Instead of incorporating side ports for blood to exit the pump device 112, the pump housing 118 defines an opening or outlet 140 at the second end 128. Although the motor housing 134 is positioned proximate the second end 128, the motor housing 134 has a smaller diameter than the outlet 140 so that the impeller blades may pump blood out of the pump device 12 and into the blood vessel. The motor housing 134 may be designed with a tapered portion as shown to prevent abrupt changes in blood flow and minimize areas of stagnation. This coaxial arrangement of the pump and outlet 140 allows the pump device 112 to be positioned adjacent the wall of the blood vessel without imposing a direct fluid force against the wall.
As shown in FIG. 7, the motor housing 134 may be coupled to the pump housing 118 by vanes 144. The device 112 preferably incorporates at least two vanes 144 to secure the motor housing 134 during operation. The vanes 144 have contours designed to minimize their disruption of the blood flow through the tubular body 124. Additionally, radii are provided where the vanes 144 couple to the motor housing 134 and pump housing 118 to minimize thrombus formation and any potential damage to the blood flowing through the tubular body.
FIGS. 8-10 illustrate a blood pump system 160 according to a third embodiment. The system 160 includes a pump device 162 receiving power from a suitable cable 164 in the form of a catheter device that may be inserted through the vascular system of the patient. The pump 162 is connected to a distal catheter portion 166 having a blood inflow tip 168. Catheter portion 166 may have a preformed, angled shape as shown. The blood inflow tip 168 includes suitable openings 168 a for allowing blood to be drawn into the tip portion 166. A blood outflow or exit 170 is provided adjacent to the pump 162. Referring more specifically to FIGS. 9 and 10, the blood outflow comprises openings 170 adjacent to a pump rotor 172 that is magnetically coupled to the rotating output 174 of the pump motor 176. The pump motor 176 is therefore completely sealed and respective permanent magnets carried on the pump rotor 172 and the rotating output 174 transfer rotation from the output 174 to the rotor 172 which is supported for rotation in the inflow housing 180. In one suitable use of system 160, the intravascular pump 162 may reside in a patient's aorta, with tip portion 166 extending through the aortic valve such that the inflow tip 168 resides within the left ventricle of the patient. Blood would therefore be drawn from the ventricle into the inflow tip 168 through openings 168 a, then travel through tip portion 166 and exit at the outflow openings 170 into the patient's aorta. This would assist with expelling blood from the patient's left ventricle.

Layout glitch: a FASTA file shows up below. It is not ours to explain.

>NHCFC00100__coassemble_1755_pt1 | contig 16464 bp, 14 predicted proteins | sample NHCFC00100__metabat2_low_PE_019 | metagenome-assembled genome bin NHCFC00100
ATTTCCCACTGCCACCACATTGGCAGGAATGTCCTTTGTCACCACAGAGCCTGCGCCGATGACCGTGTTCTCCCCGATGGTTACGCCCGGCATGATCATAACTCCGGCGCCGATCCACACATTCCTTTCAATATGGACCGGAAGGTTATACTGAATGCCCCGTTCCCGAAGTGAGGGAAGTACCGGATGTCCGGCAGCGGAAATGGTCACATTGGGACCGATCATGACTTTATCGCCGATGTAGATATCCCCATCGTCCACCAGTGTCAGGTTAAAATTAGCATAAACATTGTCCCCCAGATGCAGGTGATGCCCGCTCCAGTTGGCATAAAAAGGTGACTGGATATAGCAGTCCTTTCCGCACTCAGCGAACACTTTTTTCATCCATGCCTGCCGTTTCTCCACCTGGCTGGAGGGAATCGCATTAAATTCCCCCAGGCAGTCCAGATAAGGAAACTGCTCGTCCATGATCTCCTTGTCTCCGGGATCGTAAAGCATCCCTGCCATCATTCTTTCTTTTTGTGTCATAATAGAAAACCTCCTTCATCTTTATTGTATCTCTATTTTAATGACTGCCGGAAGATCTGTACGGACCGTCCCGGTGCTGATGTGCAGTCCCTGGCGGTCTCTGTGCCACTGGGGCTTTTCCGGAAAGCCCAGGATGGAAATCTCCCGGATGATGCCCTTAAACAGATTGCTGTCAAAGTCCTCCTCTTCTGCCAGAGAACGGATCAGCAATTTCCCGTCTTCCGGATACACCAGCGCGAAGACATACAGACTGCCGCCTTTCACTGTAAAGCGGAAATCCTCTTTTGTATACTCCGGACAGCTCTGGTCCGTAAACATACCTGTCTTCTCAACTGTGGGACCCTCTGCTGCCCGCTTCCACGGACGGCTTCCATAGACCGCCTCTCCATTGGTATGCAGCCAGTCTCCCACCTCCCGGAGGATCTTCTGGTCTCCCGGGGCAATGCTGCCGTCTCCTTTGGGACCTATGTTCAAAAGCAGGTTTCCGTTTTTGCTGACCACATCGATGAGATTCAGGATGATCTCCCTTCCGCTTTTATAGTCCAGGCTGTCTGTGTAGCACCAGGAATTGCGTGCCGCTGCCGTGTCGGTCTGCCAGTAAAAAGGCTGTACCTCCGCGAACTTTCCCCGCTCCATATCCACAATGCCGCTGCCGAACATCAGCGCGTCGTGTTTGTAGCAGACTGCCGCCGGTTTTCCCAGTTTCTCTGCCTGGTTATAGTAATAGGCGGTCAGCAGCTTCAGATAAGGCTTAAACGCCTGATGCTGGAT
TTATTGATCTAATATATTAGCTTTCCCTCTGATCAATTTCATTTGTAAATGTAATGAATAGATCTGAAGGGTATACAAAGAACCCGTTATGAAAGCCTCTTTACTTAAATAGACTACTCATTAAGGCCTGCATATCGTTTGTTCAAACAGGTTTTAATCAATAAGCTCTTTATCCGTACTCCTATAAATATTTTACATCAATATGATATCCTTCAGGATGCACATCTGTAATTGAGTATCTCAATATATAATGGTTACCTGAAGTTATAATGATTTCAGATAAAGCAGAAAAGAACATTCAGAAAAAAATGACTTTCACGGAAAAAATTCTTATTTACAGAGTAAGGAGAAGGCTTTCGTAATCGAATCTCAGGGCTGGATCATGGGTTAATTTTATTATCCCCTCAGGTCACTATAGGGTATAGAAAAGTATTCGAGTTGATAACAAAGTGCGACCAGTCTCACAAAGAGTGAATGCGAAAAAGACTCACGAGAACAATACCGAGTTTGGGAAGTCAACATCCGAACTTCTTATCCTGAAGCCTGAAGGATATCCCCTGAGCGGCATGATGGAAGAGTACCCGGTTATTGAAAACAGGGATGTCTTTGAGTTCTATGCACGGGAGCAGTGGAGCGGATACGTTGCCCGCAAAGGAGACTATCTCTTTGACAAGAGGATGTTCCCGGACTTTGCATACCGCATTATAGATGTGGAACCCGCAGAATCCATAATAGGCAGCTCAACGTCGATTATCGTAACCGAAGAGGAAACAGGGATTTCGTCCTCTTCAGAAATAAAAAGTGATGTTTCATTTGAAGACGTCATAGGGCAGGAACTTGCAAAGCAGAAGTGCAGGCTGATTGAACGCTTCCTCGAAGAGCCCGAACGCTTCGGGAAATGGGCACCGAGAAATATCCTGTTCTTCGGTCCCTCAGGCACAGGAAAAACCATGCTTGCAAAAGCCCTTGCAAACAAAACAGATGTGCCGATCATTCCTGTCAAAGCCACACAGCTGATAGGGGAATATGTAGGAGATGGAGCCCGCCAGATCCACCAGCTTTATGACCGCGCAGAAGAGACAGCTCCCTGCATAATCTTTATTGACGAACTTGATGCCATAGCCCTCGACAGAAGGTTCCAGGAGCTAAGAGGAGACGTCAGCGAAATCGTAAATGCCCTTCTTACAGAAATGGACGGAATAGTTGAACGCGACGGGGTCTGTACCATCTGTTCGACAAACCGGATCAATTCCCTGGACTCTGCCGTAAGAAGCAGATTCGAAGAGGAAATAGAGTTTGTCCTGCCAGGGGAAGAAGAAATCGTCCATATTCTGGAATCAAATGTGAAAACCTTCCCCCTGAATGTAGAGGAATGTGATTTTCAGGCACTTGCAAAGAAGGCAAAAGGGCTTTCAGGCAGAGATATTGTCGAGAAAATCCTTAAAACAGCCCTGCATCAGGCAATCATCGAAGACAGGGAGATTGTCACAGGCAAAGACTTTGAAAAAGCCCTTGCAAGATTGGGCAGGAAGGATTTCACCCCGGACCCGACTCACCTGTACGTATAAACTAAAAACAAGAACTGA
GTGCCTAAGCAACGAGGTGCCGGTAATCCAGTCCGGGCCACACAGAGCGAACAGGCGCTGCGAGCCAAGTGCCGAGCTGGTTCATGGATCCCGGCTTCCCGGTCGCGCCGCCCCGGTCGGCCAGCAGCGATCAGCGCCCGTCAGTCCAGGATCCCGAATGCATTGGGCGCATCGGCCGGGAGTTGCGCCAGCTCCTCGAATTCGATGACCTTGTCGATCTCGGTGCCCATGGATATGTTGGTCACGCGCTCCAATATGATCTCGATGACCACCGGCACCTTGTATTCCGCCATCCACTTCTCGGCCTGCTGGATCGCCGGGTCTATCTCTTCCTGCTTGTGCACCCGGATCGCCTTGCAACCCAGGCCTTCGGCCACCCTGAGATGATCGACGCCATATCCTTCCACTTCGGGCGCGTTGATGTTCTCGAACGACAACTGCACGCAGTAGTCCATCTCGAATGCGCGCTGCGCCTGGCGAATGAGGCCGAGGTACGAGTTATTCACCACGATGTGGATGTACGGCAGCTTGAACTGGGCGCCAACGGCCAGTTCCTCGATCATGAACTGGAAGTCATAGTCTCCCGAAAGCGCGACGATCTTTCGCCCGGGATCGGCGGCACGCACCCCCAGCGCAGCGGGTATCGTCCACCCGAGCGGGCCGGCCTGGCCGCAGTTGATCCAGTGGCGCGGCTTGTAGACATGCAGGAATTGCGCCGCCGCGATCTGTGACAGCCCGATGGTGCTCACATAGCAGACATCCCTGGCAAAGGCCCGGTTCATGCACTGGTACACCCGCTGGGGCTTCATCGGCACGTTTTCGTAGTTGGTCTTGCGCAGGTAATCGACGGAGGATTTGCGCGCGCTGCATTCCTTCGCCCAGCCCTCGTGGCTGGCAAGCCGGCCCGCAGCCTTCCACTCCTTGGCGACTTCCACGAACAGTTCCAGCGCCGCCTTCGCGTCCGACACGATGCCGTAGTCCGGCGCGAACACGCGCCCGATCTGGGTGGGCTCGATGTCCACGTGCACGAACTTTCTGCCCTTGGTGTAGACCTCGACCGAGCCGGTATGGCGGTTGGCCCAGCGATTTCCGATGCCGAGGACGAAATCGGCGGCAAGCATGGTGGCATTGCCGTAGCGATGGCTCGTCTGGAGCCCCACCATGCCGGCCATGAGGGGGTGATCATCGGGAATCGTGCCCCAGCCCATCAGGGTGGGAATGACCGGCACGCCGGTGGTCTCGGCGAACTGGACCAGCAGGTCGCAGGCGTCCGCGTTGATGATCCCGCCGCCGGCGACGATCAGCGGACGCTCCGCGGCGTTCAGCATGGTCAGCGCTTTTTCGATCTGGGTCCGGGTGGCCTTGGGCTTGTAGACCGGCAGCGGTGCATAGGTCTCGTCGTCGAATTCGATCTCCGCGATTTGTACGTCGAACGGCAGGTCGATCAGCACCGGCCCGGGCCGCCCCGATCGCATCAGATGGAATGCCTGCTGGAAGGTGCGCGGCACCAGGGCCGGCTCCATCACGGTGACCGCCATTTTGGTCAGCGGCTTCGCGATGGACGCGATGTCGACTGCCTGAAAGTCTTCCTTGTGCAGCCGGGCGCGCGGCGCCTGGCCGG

While the present invention has been illustrated by a description of various illustrative embodiments and while these embodiments have been described in some detail, it is not the intention of the Applicants to restrict or in any way limit the scope of the appended claims to such detail. Additional advantages and modifications will readily appear to those skilled in the art. The various features of the invention may be used alone or in any combination depending on the needs and preferences of the user. This has been a description of the present invention, along with the preferred methods of practicing the present invention as currently known. However, the invention itself should only be defined by the appended claims.